Make It Funky: the Guitar Adventures of Robert Lee Coleman

By Scott Zuppardo

When music fans think of Macon, Georgia, they instantly think of three musical legends: Little Richard, Otis Redding and the Allman Brothers Band. The more knowledgeable might also think of the other prominent artists who recorded for the Macon-based Capricorn Records in the 1970s: Percy Sledge, Kitty Wells, Bonnie Bramlett, Delbert McClinton, the Marshall Tucker Band and more.

But there are many other Macon musicians seldom spotlighted — people who came up playing in the churches, backyards and bars of the Middle Georgia city. Some of the lucky ones made it out of Macon on the strength of their musical prowess. And one of the greatest of these players is the longtime Music Maker partner artist, Robert Lee Coleman, who will join our Music Maker Blues Revue at the Telluride Blues & Brews Festival in September. Coleman will also perform at Georgia’s Savannah Music Festival on September 24.

It was Coleman’s playing in church that ultimately led him to stints in the bands of Percy Sledge and James Brown.

“I got about half of my musical career in church,” says Coleman over the phone after a day of record-high heat in Macon. He honed his craft playing on Sundays in the house of the Lord and playing gospel music with the Silver Bells and the Morningstars. But on Friday and Saturday nights at barbecues, house parties and local watering holes, he was also cranking out his inimitable riffs. Clint Brantley was a local man with a keen ear whose principal claim to fame was his time as James Brown’s manager. Brantley also tended his own club, where Coleman became a mainstay in his latter teens. It was at Brantley’s club on 5 Street in 1964 where Percy Sledge first became privy to Coleman’s guitar prowess.

“Percy came here doing his thing and saw the band I was with and some of them went that night, out with him, on the road,” Coleman says. “Few days later, I got a call, and they sent for me. I stayed with him for six years.” Coleman says he loved his time on the road with Sledge. “I learned a lot out there with Sledge, and I enjoyed it.” But by 1969, Coleman grew weary of the road and was longing for home. But only a handful of months after he returned to Macon, the Godfather of Soul, James Brown, heard Coleman’s licks. Brown soon invited Coleman to join his legendary band, the J.B.’s.

And Coleman knew, whether or not he was road-weary, that when James Brown calls, you grab the guitar and go.

“About 1970 James came here and picked me up,” Coleman recalls. “I’m original J.B. Fred Wesley was my bandleader. Bootsy [Collins] had just left or been run off or whatever; I never did get the straight about that. I’m original, original J.B.”

“That’s the only lick he let me have. James tells you what to do. He was very strict. He didn’t allow for much cutting up or anything like that.” Robert Lee Coleman

Coleman wound up staying with Brown and the J.B.’s for more than two years. During that time, he was a loyal guitar sideman and received a writing credit for his lick on the legendry tune, “Hot Pants.”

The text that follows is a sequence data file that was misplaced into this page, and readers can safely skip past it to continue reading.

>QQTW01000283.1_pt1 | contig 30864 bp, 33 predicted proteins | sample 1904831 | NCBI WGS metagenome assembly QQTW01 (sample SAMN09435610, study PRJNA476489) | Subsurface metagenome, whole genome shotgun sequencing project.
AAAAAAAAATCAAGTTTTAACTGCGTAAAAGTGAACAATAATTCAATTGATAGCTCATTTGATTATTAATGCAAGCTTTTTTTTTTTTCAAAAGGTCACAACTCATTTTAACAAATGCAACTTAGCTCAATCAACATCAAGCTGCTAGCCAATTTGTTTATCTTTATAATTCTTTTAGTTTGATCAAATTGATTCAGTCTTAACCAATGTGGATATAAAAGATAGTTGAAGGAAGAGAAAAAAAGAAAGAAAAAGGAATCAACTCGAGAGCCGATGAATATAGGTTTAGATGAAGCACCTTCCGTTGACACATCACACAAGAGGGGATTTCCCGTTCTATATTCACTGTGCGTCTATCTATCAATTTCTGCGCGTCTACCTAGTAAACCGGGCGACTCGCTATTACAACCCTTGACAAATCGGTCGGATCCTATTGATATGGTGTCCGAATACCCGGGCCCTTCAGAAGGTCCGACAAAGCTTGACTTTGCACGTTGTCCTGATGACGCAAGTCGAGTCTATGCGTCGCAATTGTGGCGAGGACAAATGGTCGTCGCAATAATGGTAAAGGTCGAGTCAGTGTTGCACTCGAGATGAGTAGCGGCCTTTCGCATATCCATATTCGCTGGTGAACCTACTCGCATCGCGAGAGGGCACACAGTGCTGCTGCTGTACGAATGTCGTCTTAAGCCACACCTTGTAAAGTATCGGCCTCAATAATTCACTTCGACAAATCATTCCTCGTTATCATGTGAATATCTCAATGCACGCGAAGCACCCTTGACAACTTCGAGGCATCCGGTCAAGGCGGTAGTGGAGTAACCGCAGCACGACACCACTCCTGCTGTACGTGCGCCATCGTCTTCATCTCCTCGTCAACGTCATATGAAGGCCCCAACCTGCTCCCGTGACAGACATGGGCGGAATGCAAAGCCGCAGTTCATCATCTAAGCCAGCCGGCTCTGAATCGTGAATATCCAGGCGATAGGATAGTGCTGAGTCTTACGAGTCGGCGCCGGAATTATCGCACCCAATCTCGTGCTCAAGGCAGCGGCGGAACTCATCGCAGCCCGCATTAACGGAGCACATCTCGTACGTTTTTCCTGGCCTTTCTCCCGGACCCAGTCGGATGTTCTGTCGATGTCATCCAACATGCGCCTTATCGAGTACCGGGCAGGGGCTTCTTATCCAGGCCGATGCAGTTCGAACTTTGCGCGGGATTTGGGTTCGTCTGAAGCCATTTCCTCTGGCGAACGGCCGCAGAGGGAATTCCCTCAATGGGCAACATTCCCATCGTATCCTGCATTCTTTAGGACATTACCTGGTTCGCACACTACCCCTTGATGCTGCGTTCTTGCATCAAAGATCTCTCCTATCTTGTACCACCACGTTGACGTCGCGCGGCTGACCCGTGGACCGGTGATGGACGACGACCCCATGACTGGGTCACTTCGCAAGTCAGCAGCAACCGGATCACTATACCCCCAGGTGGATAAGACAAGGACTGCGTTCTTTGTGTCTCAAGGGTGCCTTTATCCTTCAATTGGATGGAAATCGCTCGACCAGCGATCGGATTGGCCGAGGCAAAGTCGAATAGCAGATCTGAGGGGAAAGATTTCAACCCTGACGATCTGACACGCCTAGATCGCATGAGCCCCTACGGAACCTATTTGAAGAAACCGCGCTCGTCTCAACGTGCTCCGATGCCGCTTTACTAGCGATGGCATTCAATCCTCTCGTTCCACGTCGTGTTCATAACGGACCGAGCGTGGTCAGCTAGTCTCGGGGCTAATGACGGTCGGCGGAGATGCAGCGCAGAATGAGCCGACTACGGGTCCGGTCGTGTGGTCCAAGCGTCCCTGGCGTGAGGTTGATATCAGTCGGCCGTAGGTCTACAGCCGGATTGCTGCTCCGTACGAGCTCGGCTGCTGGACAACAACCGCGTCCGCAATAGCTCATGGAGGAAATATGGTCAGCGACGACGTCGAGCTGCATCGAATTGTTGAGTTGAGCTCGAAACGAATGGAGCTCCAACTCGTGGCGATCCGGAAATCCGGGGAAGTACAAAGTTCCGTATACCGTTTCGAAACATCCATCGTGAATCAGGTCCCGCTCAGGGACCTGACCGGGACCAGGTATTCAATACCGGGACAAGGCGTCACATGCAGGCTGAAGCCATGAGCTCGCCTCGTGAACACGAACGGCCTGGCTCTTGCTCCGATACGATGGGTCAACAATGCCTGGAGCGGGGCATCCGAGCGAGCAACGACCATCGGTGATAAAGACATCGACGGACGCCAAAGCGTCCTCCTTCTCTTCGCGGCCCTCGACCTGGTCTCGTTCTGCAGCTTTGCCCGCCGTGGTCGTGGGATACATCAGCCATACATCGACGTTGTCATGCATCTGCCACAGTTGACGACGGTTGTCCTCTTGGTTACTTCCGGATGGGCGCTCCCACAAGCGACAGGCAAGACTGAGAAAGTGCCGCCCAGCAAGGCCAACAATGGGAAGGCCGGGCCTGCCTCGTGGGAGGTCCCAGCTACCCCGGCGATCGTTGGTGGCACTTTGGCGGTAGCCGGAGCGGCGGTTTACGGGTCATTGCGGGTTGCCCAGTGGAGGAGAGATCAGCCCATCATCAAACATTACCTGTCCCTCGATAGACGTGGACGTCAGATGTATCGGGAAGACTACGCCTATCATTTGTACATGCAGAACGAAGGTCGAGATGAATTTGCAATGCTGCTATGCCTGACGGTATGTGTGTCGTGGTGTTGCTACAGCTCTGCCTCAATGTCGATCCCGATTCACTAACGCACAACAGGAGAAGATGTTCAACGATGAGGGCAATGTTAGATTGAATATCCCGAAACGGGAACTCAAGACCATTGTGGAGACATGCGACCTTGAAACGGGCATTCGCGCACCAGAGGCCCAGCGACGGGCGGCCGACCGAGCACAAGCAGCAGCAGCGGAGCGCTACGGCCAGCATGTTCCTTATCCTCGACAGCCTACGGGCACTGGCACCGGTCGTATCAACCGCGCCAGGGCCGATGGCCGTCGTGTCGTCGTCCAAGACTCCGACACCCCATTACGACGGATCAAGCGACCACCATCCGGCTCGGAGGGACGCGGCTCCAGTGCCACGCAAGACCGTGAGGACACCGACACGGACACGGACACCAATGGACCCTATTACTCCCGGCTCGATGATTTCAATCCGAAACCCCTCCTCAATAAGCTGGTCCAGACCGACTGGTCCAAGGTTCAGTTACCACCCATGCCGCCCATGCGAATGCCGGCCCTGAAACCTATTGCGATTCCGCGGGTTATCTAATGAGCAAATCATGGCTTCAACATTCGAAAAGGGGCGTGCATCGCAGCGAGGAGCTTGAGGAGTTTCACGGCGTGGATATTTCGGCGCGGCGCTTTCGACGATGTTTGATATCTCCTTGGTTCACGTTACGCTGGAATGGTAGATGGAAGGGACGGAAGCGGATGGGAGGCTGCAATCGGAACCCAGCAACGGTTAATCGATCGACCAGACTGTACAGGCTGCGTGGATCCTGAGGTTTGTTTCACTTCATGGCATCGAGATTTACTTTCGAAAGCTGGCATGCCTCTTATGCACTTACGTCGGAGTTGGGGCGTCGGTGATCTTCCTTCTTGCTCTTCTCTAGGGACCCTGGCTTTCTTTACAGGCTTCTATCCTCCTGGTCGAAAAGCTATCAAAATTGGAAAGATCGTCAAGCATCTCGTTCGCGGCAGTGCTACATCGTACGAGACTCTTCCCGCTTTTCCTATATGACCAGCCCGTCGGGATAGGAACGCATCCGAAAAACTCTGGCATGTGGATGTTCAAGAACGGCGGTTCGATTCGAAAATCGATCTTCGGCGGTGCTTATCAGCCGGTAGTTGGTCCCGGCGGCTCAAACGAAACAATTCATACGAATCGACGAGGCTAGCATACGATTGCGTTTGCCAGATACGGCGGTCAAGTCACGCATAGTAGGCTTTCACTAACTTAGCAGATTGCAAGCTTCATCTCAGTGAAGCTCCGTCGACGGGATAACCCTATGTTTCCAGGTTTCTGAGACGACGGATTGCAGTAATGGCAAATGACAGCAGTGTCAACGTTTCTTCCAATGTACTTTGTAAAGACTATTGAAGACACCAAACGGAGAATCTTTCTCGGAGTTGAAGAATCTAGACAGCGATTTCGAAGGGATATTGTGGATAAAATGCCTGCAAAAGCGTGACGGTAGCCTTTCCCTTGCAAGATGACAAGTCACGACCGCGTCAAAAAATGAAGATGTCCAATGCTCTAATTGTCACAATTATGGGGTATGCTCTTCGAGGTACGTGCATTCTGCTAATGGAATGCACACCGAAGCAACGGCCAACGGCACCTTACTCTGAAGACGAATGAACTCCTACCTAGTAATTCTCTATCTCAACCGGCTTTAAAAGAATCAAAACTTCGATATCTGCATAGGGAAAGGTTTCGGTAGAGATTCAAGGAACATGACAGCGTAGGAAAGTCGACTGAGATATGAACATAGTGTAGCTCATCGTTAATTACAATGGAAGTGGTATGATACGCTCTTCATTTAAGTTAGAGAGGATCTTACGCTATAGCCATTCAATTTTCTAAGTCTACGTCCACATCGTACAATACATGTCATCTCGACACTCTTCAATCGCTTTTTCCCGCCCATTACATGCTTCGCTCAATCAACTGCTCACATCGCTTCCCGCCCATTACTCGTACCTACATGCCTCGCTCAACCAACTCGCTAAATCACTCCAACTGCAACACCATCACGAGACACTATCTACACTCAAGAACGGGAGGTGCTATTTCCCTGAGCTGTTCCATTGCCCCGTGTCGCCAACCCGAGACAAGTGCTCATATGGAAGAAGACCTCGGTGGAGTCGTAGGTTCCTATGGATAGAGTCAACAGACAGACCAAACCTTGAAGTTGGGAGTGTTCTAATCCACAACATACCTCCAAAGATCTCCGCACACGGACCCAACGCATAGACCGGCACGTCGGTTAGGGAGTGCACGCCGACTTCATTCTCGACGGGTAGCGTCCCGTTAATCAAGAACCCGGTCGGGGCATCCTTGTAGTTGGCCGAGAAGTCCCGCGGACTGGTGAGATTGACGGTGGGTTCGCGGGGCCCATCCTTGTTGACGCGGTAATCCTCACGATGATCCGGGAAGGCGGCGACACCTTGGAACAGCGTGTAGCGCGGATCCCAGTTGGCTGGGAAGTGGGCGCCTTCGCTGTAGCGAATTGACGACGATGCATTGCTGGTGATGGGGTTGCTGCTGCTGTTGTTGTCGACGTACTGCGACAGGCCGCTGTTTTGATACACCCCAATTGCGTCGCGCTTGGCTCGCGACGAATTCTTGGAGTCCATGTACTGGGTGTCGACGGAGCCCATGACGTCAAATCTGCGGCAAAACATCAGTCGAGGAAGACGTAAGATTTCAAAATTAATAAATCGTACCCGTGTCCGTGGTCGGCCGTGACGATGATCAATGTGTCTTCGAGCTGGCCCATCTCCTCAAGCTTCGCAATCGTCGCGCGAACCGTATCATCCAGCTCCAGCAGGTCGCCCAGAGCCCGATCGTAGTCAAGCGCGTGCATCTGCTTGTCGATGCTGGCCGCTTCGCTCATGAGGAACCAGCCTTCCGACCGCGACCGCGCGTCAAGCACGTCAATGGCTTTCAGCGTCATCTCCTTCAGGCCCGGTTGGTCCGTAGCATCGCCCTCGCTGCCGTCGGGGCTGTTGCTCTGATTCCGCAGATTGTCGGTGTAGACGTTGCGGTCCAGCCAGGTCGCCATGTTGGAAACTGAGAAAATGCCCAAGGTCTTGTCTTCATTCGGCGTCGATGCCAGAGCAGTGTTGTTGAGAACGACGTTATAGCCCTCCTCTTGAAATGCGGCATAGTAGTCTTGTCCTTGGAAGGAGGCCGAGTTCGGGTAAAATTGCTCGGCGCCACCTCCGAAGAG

“That’s the only lick he let me have,” Coleman says, chuckling. “James tells you what to do. He was very strict. He didn’t allow for much cutting up or anything like that.”

That James Brown gave him writing credit for the song spoke volumes about how Soul Brother No. 1 viewed Coleman as a guitar player and a sideman. Coleman appears on two of Brown’s studio albums — “Ain’t It Funky” from 1970 and “Hot Pants” from 1971. He also appears on the 1971 live album, “Revolution of the Mind: Live at the Apollo, Volume III.”

Given Coleman’s time in some of the funkiest bands in history, I had to ask which bass player he loved playing with the most. He wryly gave me hell for putting him on the spot, then admitted, “Fred Thomas was the bass player when I was with James. I haven’t played with him in years, but he was the best then. James loved him. He was the bass man and he was good, man!”

After all those years away from each other, Coleman and Thomas will be reunited in the Music Maker Blues Revue at Telluride. Coleman has been involved with Music Maker for almost 15 years, and for a good many of those years, he has toured with the Music Maker Blues Revue.

“They’ve helped me a lot,” he says. “I love them; they’re good people.” He says the long-term association with Music Maker has changed his life considerably and that he’s grateful for the relationship and friendship. Over the years, Music Maker has helped Coleman get a passport, move into a new home and pay utility bills. Since the pandemic began, he has received monthly sustenance support and COVID-19 relief support to help with the loss of gigs. Recently, when Coleman needed a new car, a Music Maker donor stepped in to make sure the guitarist had wheels. In addition, Music Maker introduced him to the legendary guitar maker Paul Reed Smith, who granted Coleman a high-end PRS guitar. Music Maker produced two albums of Coleman’s own music — 2012’s “One More Mile” and 2018’s “What Left.”

“I play every chance I get!” Coleman says. “I been writing, too. Yeah, man. I may sit and write five or six [songs] in one day and then not write nothing for five, six months. When I feel it, I write. The spirit moves me.”